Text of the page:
By The Rawtarian

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In this episode, Laura-Jane The Rawtarian shares scientific tips about how to use psychology to your advantage when it comes to healthy snacking!

Most anecdotes and psychological studies mentioned in this episode come from the book "Mindless Eating" by Brian Wansink, PhD

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Podcast Transcript

Welcome to episode number 45 of The Raw Food Podcast. I’m your host Laura-Jane the Rawtarian and on today’s episode we are going to be talking all about the psychology of eating and some really practical useful tips that you can take back home into your life and really implement to help you make better food choices. Did you know that we make over 200 choices every single day about what to eat, when to eat, how much to eat, all this good stuff. So we are going to talk particularly a lot about snacking and why we snack and how to make some better snacking choices and at the end we are going to really dig into some interesting psychological facts about plate size and even the color of your plate and how that impacts what you are putting on it. So stay tuned and I will be back with you shortly.

Today we are talking about the psychology of eating it is something that we probably don’t spend a lot of time thinking about but the psychology of what to eat, when to eat, how much to eat, is something that we are all actively practicing everyday whether we want to acknowledge it or not. The reason that I wanted to talk about this topic today actually came out of a conversation that just happened with my husband.

We were talking about a guest that we had over and we had all been sitting around the table chatting just like you do when you have family or friends over. There was a whole bunch of food on the table kind of reminiscing from dinner and one of them was just a bowl of baby carrots. My husband is not a fan of carrots. I don’t know why, I don’t know what is wrong. He is a really great eater but just carrots in particular he always says they taste like soap! He doesn’t really like them. What he was telling me the other day was that he said, “Do you remember when we had that person over for dinner? There was a bowl of carrots on the table, and I just kept snacking on the baby carrots in conversation. Normally I don’t like carrots, and that was weird.” He was saying how he ate all the carrots that were just kind of sitting there in the bowl but he doesn’t even like carrots.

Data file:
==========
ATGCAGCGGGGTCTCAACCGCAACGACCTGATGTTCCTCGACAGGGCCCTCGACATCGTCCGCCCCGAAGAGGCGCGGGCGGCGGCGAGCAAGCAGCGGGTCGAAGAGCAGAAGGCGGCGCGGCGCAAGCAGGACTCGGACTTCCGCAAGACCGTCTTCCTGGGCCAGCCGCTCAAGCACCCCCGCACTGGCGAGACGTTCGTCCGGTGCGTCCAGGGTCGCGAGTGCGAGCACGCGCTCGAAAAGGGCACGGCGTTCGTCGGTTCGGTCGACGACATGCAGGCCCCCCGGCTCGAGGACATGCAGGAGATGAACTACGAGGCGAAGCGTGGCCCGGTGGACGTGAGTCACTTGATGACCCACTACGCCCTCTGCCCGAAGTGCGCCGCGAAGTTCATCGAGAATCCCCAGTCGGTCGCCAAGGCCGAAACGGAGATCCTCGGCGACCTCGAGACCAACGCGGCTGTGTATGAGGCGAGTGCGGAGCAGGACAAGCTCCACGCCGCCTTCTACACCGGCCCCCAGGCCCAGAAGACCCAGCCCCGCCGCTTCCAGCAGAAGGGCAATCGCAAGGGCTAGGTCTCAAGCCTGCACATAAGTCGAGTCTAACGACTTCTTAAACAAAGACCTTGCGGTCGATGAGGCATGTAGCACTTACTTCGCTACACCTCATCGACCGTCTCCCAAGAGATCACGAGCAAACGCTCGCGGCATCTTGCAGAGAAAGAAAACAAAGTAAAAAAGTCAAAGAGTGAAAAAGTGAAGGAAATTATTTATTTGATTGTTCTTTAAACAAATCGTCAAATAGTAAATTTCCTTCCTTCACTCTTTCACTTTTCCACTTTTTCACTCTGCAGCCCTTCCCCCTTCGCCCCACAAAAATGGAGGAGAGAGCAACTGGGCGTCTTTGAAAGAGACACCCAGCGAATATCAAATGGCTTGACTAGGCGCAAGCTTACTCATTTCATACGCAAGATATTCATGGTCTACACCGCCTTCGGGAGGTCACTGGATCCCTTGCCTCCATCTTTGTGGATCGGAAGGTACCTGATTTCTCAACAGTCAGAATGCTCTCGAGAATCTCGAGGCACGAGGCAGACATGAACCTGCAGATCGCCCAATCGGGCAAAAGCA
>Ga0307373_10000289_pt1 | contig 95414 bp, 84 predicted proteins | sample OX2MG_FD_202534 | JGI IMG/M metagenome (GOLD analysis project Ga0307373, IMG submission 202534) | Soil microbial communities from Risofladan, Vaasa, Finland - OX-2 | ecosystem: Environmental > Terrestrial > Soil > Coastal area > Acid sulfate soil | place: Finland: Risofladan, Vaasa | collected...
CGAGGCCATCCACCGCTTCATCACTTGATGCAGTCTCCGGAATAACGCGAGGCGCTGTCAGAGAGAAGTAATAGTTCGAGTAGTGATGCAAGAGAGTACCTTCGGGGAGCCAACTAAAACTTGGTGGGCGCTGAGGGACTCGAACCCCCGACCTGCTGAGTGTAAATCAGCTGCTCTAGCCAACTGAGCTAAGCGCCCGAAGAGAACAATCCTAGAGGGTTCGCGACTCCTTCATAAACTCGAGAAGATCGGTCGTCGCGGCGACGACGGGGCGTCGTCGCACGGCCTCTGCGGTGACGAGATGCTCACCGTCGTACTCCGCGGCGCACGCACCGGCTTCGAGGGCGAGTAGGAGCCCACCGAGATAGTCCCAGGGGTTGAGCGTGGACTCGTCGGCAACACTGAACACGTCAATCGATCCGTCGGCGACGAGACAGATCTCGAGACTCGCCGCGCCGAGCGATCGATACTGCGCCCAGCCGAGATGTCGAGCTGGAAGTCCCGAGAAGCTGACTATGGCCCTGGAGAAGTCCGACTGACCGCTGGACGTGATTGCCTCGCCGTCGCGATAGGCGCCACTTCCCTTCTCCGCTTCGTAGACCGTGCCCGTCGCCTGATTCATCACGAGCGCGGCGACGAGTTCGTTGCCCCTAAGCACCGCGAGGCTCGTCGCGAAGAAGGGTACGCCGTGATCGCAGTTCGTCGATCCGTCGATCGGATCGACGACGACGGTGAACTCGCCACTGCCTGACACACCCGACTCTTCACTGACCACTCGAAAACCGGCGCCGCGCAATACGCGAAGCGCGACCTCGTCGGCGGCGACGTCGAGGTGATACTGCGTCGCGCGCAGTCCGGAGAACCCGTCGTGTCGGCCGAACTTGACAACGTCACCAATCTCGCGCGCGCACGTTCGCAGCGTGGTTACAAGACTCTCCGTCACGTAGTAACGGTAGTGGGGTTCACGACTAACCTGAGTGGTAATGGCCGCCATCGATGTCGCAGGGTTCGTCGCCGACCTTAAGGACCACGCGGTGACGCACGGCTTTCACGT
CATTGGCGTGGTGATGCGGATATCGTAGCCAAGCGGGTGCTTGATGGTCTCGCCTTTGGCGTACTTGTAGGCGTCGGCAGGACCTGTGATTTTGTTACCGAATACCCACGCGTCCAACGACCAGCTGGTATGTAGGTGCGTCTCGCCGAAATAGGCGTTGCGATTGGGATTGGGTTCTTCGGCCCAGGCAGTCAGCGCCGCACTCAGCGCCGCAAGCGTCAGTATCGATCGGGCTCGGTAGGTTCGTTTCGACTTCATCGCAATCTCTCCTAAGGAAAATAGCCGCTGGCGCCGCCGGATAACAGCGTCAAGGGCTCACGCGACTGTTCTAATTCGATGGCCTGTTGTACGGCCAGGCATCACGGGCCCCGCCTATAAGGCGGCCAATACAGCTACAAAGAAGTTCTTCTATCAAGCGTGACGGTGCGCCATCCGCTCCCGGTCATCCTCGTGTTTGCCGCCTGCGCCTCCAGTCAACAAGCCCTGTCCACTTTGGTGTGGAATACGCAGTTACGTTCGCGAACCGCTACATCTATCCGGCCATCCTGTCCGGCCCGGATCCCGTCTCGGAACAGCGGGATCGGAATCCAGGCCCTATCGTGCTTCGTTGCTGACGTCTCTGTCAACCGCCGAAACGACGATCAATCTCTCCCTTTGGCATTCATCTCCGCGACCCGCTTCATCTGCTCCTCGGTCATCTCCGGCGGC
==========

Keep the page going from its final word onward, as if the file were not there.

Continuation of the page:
He thought that was interesting, and that of course piqued my interest: that was odd, why did you eat all the carrots? But just in terms of, snacking and why we do these funny things, like eat a bowl of something that we don’t even particularly like. So anyway this all kind of got me talking and thinking about the psychology of eating. You may have heard me talking in the past episode about mindless eating and decision making or decision free life style actually where I talked about how there is every day we are making about 35,000 decisions from, should I hit the snooze, how much longer can I sleep, to what should I eat, what should I wear, what should I do today, all these decisions every day and about maybe 200 decisions that we make every day really to food. So we are actually making a lot of decisions. Sometimes unconsciously, you might be doing your work and thinking, “Do I need a snack or should I pull open that drawer and get something else?” So it is actually something that we are thinking about a lot of times.

So the main focus of this episode today is where I am going to talk a little bit about snacking as some of the psychology behind snacking and then I am also going to just brighten it up a little bit and share some of the tit bit’s that I learned from reading this really great book called “Mindless Eating” by Dr. Brian Wansink. He is a researcher at Cornell University and he really digs into all of these issues in terms of why we eat, what we eat and how to make some environmental changes in life and daily habit’s to help us eat the kinds of things that we want to eat. I might as well jump in and talk a little bit about snacking and some other tips that I learned from doing some research in anticipation of recording this for you.